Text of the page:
Left to right: Ross Ward (NIRI), Dave Edmondson (NHSBT), Chris Fowler (NIRI), Andrew Bailey (Macopharma).
Left to right: Ross Ward (NIRI), Dave Edmondson (NHSBT), Chris Fowler (NIRI), Andrew Bailey (Macopharma).

The Nonwovens Innovation & Research Institute (NIRI) has led a consortium of medical specialists to win the Collaborate to Innovate (C2I) Award for its pioneering Sanguis universal plasma project, which could save the NHS around £20 million.

The Sanguis universal plasma project combines textiles and chemistry in a project that could transform blood transfusion services and help save lives.  Currently, only blood group AB plasma can be given to anyone, but only 4% of the UK population has this blood type, leading to constant pressure on supply.  

Working in partnership with NHS Blood and Transplant (NHSBT) and Macopharma, the Sanguis project has developed a process to remove ABO antibodies from donated human plasma, creating universal plasma which can be used to treat people of any blood type.  Key to the process is a fabric-based immunoadsorption filter, developed by NIRI.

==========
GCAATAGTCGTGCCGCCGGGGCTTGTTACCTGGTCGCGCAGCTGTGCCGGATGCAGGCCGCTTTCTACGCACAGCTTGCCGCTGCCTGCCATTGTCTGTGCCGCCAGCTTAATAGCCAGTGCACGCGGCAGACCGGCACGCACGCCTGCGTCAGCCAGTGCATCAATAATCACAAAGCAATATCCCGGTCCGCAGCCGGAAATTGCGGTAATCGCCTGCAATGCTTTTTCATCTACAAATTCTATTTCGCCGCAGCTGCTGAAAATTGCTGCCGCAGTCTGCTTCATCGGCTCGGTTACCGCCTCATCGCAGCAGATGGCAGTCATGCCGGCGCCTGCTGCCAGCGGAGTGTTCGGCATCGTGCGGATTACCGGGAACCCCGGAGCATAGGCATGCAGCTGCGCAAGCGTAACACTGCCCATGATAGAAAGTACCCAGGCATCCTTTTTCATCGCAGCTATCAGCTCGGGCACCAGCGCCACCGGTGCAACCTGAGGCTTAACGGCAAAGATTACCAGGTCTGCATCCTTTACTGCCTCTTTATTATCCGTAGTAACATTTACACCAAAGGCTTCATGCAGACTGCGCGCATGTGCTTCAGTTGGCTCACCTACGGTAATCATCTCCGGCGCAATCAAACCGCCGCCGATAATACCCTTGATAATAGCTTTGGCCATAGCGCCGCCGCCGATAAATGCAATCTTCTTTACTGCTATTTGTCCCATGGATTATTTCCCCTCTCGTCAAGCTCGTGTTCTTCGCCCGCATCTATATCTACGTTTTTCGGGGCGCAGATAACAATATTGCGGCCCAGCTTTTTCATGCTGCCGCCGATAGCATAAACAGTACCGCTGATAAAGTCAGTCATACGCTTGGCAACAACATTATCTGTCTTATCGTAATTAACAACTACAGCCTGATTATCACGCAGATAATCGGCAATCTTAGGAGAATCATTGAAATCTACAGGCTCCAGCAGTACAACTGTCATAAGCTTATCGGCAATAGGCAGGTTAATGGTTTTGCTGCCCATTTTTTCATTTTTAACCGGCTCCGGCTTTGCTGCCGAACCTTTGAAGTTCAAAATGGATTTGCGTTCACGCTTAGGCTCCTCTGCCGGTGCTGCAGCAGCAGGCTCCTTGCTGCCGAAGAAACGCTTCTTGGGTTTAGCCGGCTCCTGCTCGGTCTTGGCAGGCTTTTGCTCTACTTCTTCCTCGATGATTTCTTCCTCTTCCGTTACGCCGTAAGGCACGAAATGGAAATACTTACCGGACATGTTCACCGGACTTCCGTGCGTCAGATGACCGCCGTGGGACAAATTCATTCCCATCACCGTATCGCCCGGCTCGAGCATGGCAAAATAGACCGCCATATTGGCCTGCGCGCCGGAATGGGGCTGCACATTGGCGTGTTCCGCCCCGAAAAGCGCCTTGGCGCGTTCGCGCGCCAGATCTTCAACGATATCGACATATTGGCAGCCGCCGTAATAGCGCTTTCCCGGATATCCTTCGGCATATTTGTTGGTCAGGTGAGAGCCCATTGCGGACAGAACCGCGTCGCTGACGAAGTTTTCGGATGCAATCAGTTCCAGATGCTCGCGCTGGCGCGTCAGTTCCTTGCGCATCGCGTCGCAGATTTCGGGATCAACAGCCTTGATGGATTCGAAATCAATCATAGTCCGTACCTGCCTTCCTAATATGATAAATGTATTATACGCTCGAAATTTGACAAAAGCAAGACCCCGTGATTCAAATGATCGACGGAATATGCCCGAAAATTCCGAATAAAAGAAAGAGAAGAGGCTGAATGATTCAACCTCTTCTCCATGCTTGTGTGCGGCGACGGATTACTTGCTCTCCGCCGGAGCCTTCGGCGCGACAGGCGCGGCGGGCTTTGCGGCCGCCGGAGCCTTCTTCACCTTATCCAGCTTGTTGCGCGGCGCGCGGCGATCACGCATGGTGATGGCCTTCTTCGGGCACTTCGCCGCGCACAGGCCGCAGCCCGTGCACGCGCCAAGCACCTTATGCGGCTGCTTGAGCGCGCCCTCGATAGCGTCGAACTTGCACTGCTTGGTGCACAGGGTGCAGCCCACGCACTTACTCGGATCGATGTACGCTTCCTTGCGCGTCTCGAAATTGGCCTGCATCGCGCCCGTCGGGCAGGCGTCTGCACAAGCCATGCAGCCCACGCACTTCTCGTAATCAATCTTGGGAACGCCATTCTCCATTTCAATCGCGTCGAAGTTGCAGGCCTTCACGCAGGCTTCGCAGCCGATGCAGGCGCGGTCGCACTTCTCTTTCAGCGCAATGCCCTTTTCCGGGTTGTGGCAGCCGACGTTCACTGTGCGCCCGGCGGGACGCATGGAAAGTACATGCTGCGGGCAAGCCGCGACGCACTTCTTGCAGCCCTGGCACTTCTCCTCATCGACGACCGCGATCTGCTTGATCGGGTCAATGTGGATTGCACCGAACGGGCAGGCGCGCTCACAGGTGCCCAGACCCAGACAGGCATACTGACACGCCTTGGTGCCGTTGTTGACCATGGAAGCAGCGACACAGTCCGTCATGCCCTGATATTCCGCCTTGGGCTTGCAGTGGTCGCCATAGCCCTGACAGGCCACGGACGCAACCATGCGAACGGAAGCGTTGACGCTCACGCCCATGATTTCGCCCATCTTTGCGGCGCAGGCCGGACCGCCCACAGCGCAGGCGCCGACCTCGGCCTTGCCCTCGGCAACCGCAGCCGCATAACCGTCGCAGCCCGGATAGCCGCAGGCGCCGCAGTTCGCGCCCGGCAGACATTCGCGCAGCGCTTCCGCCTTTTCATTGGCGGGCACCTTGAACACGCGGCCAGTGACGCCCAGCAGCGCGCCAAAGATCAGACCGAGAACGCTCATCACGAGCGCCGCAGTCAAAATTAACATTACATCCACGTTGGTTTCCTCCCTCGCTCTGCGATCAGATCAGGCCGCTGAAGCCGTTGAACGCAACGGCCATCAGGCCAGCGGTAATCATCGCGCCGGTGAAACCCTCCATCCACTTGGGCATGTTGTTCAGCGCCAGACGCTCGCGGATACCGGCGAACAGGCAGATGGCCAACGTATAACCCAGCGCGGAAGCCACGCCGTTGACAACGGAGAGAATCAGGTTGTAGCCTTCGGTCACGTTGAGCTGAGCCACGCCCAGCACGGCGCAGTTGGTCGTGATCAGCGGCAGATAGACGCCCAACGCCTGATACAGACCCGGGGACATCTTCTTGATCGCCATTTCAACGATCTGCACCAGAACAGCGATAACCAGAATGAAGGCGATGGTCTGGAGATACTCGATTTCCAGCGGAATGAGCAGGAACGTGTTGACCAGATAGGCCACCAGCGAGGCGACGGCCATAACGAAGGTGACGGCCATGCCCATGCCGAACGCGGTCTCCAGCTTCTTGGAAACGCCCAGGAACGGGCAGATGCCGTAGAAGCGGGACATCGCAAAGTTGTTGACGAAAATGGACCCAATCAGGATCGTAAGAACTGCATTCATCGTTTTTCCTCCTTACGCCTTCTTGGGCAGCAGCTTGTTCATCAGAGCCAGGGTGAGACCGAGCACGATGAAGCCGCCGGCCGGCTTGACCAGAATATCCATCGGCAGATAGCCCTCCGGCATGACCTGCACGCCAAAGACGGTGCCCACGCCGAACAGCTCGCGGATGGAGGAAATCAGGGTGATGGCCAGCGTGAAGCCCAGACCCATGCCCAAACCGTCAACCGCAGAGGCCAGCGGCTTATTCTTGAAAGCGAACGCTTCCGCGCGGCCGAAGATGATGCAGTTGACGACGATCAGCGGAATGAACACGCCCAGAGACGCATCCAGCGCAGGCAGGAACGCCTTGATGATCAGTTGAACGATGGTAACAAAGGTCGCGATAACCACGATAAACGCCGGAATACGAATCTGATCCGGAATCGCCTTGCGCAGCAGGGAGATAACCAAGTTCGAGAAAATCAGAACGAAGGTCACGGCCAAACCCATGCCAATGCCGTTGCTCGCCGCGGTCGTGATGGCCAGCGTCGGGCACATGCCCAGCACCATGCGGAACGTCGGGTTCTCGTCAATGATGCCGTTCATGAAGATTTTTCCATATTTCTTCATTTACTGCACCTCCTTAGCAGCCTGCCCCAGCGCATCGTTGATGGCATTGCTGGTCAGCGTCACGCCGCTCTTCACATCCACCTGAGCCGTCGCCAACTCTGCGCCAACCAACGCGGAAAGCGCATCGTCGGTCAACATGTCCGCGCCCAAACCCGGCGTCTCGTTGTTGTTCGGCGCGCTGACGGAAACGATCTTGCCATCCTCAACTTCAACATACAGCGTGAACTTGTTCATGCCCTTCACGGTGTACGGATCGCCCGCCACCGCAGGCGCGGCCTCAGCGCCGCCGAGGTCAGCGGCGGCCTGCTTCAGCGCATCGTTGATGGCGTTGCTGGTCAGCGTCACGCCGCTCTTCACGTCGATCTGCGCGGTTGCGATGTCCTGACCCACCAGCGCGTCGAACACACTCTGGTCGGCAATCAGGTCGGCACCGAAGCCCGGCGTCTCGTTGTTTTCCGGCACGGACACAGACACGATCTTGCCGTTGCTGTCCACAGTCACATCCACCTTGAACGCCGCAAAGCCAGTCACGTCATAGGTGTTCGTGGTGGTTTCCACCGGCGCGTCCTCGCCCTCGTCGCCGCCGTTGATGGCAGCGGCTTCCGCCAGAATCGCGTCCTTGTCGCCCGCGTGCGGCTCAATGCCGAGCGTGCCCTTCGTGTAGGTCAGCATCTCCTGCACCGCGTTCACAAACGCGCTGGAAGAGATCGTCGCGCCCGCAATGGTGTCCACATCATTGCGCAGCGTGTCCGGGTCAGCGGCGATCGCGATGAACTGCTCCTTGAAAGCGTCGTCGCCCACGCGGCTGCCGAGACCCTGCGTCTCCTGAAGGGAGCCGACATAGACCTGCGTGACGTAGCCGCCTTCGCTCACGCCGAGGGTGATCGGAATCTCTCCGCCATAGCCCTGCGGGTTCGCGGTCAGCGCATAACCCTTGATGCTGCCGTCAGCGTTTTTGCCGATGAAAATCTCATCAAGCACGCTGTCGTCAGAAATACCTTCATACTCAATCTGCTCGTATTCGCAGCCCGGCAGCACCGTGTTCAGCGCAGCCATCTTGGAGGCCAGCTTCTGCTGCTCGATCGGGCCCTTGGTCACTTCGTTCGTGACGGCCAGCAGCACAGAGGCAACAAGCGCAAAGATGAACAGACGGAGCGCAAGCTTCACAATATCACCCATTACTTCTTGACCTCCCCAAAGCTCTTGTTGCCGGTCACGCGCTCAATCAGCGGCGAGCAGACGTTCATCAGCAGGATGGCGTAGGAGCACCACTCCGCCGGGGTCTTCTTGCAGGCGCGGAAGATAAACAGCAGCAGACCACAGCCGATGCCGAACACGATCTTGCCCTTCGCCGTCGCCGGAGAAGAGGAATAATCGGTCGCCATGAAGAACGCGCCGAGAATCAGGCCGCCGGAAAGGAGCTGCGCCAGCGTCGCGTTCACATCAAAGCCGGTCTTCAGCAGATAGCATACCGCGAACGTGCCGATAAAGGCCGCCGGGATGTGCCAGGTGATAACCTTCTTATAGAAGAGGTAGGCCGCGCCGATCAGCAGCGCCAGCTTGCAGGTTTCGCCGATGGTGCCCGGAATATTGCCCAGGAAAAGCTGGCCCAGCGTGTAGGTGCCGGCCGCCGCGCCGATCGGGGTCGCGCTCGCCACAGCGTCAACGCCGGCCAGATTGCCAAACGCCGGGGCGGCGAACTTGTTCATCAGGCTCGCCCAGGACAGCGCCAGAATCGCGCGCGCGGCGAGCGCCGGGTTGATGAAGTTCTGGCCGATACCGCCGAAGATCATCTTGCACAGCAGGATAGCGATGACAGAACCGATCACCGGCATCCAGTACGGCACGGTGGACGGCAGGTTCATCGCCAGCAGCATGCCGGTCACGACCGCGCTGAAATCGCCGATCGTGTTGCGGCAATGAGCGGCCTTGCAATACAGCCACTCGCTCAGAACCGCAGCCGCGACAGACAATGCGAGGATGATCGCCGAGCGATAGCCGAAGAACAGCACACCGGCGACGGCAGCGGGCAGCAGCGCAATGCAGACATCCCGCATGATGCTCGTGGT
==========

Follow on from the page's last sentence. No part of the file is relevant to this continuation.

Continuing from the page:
Dr Ross Ward, new business development manager at NIRI, explains: “We use an artificial antigen bound to a nonwoven substrate.  This artificial antigen is designed to bind the antibodies like a lock and key mechanism. The plasma runs through the filter, antibodies within the plasma are bound to the filter, resulting in a plasma with antibodies removed.”

The full story behind this win appears in the November/December issue of Filtration+Separation magazine. Please click here to register for your free copy. The article appears on page 24.